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Red Wine Poached Pears with Cardamom & Orange

March 26, 2008

Somewhat unbelievably (to me, at least), last week was the first time in my life that I’d ever tried wine-poached pears. I’m not exactly sure why that is, other than I might have — unfairly — categorized them as “boring.”

Well, I’ll just count this as one culinary lesson learned. These pears are the exact opposite of boring: they’re wonderfully flavorful, brilliantly jewel-toned (gorgeous against a white plate), and a really special yet easy dessert to make when winter is still hanging on and your market isn’t yet carrying spring produce.

For ease of eating, I halved and cored my pears before poaching — this way, no one has to navigate around the seeds and stem. I served the pear halves as the recipe suggested, with a scoop of vanilla bean ice cream, more of the poaching liquid drizzled over the plate, and crumbled almond biscotti sprinkled on top. It’s such a lovely play of textures: the firm pear, smooth creamy ice cream, spicy sweet sauce and crunchy biscotti crumbles…this is a dessert well worth repeating and anything but boring!

Oh, and a secondary perk: we’ve been drizzling leftover poaching liquid over vanilla ice cream just by itself, and it is so good!



Red Wine Poached Pears with Cardamom & Orange

Adapted from Bon Appetit, March 1997


1 750-ml bottle dry red wine
1 cup sugar
2 cups water
1/2 cup orange juice
2 teaspoons grated orange peel
1 teaspoon ground cardamom
1 cinnamon stick
4 firm but ripe pears, peeled, stemmed and cored (I use Bosc pears, and core them with a melon baller.)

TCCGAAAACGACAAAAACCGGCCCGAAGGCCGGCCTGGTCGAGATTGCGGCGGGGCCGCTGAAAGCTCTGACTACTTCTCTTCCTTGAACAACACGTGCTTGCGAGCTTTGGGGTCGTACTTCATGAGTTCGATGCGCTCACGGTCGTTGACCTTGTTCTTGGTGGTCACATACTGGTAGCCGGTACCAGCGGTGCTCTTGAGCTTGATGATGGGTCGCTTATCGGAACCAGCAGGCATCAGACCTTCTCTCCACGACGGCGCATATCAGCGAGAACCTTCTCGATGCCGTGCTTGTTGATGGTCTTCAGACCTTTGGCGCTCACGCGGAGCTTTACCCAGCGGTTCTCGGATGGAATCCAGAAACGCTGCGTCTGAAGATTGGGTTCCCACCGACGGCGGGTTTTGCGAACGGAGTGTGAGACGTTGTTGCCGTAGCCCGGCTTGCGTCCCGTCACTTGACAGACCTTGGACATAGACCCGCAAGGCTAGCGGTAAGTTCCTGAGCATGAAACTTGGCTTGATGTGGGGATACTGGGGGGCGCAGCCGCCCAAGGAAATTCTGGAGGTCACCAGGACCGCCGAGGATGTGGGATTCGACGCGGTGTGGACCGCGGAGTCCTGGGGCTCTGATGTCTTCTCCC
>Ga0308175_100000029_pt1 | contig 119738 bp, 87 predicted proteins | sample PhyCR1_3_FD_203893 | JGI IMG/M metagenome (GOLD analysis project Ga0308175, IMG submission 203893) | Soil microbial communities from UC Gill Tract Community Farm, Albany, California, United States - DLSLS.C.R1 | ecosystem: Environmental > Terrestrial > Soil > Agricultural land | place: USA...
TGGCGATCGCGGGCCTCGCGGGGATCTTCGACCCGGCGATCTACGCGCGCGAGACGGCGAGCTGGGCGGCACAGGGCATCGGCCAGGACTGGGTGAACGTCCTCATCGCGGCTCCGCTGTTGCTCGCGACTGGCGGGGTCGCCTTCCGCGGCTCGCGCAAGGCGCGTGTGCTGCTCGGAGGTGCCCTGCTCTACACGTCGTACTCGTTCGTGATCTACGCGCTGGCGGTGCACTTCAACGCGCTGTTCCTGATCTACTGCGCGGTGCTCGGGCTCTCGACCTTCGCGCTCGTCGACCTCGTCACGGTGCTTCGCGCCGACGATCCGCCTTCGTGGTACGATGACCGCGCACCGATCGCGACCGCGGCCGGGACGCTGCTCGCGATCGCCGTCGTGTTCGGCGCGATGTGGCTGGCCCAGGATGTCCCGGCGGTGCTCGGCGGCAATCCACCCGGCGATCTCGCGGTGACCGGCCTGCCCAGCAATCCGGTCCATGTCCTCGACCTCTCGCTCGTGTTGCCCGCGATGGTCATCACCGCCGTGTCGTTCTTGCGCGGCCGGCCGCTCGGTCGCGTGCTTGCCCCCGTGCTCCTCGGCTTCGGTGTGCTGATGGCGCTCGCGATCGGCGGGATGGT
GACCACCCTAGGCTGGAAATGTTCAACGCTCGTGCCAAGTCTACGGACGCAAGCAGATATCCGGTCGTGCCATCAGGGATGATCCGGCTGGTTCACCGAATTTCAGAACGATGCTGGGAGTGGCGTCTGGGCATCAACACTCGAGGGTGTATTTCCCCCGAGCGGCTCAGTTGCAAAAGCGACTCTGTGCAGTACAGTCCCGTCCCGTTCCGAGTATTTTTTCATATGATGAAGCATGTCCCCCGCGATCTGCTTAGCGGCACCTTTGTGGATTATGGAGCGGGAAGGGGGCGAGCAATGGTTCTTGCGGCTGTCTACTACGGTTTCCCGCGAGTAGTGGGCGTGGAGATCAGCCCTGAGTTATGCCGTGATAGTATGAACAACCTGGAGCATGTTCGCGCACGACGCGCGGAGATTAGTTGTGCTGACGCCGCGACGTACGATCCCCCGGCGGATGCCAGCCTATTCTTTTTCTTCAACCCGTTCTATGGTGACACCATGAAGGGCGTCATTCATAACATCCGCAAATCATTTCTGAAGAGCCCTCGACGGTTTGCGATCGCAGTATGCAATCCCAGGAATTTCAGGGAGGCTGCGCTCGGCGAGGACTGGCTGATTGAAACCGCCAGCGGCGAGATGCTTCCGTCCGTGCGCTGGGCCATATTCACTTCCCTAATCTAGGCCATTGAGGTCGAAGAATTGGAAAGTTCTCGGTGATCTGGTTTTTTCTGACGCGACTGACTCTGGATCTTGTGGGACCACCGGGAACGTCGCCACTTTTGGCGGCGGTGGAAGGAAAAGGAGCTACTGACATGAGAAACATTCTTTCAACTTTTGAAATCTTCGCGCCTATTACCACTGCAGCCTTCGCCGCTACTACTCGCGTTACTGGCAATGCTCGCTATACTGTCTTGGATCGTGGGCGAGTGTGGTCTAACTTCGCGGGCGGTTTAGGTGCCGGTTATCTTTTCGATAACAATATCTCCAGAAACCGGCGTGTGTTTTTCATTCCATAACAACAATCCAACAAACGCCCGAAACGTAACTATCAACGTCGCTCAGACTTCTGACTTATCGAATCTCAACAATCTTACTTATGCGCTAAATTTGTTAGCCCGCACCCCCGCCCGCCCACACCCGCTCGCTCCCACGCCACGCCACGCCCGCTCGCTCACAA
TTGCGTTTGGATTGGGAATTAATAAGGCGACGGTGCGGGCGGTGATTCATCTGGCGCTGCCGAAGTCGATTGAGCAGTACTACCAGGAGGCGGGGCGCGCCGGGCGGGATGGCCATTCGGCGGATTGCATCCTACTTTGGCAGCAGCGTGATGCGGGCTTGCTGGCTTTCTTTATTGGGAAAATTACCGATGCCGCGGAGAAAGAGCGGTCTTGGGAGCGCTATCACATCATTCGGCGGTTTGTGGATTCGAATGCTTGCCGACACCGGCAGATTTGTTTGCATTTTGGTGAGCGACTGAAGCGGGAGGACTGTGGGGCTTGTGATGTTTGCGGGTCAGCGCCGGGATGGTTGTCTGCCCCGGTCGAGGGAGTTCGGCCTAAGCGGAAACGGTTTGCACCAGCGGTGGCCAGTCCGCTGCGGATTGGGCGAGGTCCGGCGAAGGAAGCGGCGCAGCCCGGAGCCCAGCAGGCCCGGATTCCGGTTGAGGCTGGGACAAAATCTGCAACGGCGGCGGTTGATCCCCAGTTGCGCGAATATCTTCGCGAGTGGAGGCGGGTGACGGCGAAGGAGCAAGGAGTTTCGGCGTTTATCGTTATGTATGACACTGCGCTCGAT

vanilla ice cream
1-2 almond biscotti, crumbled (I made these)
Orange peel strips (optional)


Combine the first 7 ingredients in a medium saucepan, and bring to a simmer over medium heat (sugar should dissolve.) Add the pear halves and continue to simmer, occasionally turning over the halves, until they are tender when pierced with a fork or knife, about 20-25 minutes.

Remove the pears to a plate with a slotted spoon. Turn up the heat and bring the red wine mixture to a boil, then continue boiling it to reduce the sauce to syrupy consistency (you’ll want to end up with about 1 cup’s worth.) At this point, if you’re making it ahead, you can store the poached pears in their poaching liquid until you’re ready to serve — just warm both a bit before serving.

Serve 2 pear halves to each plate, topped with a scoop of vanilla ice cream, some poaching liquid drizzled over, and some crumbled almond biscotti sprinkled on top. Garnish with strips of orange peel, if you like.

Serves 4.

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7 Comments leave one →
  1. March 26, 2008 9:02 am

    I haven’t tried this dessert either – and I’m sure it’s not boring, it looks delish!

  2. March 26, 2008 10:10 am

    I have to say, I’ve never tried these either but that color is calling to me, just beautiful!

  3. March 26, 2008 8:16 pm

    Thanks, Patricia!

    LyB, thanks, and yes, the color of the pears was just gorgeous!

  4. March 26, 2008 9:09 pm

    I looked at pears today at the grocery store and contemplated making these! They look great!

  5. April 1, 2008 10:04 am

    Still one of my favorite desserts. Mmmmm.

  6. December 8, 2008 9:47 pm

    they are as beautiful as they are delicious.
    I made them today and really enjoyed the subtle flavors.

  7. bajaman permalink
    November 22, 2009 4:51 pm

    a tip i learned lomg ago is to poach the pears with a small beet-
    the color is quite nice and no, there is no signifigant beet tatse

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